While NCAA Division I women’s basketball has a start date of Nov. 25 and most teams have been practicing since August, the Ivy League has not yet committed to playing this season. All undergraduate courses for Columbia University are happening virtually this semester and student-athletes are not residing on campus. This means that Columbia women’s basketball is in a holding pattern.

“We don’t have our players on campus,” said head coach Megan Griffith. “They’re training for the season still. We haven’t made a decision. Our presidents [the Columbia /Barnard athletic consortium includes three undergraduate colleges] are kind of in talks this month and next month, trying to figure out what’s best for everybody involved.”

Griffith and her staff are keeping in regular contact with the players, who are studying virtually while working to be game-ready. The players, who come from across the U.S., are in various locations. Some remain at home, while others have relocated to be near a training center.

“The one thing that’s great about our young women is that they really take advantage of whatever opportunity is in their path,” said Griffith. “They’re trying to be creative and work with what they’ve got.”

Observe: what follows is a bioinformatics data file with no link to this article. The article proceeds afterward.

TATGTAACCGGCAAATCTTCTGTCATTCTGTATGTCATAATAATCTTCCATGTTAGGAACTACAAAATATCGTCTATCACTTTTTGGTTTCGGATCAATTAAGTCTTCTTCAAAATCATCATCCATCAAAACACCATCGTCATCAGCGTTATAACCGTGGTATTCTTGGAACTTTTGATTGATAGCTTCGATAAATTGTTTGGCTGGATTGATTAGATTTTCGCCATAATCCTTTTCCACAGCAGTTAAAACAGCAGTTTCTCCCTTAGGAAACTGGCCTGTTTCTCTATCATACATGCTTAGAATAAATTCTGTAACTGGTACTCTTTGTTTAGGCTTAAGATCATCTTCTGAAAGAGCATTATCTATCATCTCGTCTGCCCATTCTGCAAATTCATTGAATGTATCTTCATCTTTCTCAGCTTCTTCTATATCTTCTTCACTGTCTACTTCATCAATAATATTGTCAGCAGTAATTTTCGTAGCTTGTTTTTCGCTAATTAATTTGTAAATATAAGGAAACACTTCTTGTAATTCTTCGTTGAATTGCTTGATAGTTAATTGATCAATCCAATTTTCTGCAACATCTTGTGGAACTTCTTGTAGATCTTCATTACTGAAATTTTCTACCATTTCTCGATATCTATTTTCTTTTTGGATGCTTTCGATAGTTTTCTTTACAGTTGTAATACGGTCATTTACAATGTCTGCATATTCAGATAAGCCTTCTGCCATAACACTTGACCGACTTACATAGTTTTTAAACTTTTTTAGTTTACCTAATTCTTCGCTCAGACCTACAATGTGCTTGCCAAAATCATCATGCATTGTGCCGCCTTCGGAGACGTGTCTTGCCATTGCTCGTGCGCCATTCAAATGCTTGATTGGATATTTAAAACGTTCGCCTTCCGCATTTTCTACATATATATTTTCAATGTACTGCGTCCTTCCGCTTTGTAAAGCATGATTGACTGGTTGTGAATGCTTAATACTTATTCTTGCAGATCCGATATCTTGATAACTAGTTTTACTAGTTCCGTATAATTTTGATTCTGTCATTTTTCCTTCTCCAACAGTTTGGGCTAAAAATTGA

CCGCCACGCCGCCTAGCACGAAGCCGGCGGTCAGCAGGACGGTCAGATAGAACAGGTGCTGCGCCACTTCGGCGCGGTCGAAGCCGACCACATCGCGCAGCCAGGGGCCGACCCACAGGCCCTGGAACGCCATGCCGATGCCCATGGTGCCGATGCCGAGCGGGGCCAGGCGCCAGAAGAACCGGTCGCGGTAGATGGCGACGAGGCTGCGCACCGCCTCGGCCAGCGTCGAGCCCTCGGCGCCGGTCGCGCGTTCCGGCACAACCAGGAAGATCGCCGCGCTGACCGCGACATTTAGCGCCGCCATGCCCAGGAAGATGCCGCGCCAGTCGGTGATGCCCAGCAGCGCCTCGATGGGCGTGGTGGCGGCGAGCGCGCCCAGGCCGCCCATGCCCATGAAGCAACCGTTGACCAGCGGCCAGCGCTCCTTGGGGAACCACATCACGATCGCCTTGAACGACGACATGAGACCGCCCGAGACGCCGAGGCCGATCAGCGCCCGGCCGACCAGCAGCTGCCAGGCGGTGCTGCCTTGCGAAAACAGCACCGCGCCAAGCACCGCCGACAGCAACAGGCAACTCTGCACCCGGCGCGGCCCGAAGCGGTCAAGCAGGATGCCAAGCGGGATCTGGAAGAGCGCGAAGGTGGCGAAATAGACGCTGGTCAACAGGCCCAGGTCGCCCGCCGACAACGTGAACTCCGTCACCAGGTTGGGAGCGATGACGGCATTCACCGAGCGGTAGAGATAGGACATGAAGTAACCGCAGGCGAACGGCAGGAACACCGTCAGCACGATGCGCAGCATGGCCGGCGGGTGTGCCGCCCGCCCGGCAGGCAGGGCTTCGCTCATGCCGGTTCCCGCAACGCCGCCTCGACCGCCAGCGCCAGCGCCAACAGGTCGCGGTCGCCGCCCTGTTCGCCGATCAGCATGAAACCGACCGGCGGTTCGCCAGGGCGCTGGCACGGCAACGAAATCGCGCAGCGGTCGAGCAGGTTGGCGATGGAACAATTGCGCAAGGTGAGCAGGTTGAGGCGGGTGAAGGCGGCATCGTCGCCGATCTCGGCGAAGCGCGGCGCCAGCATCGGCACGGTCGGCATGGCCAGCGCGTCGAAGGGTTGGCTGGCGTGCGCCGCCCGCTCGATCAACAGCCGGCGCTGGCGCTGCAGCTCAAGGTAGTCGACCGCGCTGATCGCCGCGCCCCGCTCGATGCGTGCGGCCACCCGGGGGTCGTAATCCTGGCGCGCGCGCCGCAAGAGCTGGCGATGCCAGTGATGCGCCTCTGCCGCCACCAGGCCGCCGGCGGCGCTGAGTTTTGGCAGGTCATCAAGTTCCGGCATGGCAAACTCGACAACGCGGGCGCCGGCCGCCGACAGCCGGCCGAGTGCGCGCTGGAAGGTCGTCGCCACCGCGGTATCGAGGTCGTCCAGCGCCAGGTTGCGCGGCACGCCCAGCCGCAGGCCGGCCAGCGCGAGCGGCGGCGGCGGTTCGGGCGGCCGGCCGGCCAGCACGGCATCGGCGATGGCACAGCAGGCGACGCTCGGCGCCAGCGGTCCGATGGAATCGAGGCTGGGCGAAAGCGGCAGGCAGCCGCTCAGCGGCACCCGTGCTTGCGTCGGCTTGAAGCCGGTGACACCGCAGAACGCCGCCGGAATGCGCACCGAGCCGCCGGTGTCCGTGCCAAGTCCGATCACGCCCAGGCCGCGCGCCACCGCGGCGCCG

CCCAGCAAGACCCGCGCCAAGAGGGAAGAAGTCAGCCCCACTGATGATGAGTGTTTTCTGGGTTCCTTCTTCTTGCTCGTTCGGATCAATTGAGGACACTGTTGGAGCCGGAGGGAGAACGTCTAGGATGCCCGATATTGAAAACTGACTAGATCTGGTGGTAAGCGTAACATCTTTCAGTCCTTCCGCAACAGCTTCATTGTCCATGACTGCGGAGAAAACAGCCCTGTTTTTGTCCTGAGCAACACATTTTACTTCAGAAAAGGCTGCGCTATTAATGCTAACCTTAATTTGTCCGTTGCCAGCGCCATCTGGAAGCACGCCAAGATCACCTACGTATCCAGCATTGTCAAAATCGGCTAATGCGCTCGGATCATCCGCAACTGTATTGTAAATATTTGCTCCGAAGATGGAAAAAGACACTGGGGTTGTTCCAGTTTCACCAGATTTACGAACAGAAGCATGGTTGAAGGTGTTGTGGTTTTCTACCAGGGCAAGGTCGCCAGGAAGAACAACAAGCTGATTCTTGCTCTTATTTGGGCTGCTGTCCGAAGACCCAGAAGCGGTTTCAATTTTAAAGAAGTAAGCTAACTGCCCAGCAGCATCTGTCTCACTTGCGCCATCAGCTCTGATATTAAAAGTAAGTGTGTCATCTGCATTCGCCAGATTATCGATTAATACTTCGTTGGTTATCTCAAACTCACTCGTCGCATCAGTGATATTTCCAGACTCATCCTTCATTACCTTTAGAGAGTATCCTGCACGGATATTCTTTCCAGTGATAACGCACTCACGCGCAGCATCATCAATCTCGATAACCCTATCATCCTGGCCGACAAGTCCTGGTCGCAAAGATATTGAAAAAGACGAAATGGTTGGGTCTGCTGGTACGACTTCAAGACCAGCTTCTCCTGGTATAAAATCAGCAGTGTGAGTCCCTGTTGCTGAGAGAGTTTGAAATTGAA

The 2019-’20 season was the breakthrough that the Lions have been working toward since Griffith became the head coach in 2016. The team had a winning record both overall and in conference play, qualifying for the Ivy League Tournament for the first time. The returning players remain intent on keeping the forward momentum going.

“Just like we would if they were on campus, we have our return to playing protocols,” said Griffith. “We’re giving them very similar plans, but adjusting based on what facilities they have access to or what their resources are.”

Obviously, individual training varies from team training, but that is an adjustment they’ve all had to make in these times of social distancing. Griffith said she and other coaches in similar circumstances are trying to be creative. The coaching staff is in regular contact with the players as a team—weekly Zoom calls—and individually.

To keep their minds basketball sharp, they’ve watched WNBA and NBA action and then collectively broken down the play. Griffith said it was a good time for them to learn about the game. Studying film continues to be the substitute for in person learning.

“We’ve kept our main framework of what is important and how we continue to progress physically, mentally and as a program,” said Griffith. “The players’ leadership and resilience have really shown during these times.”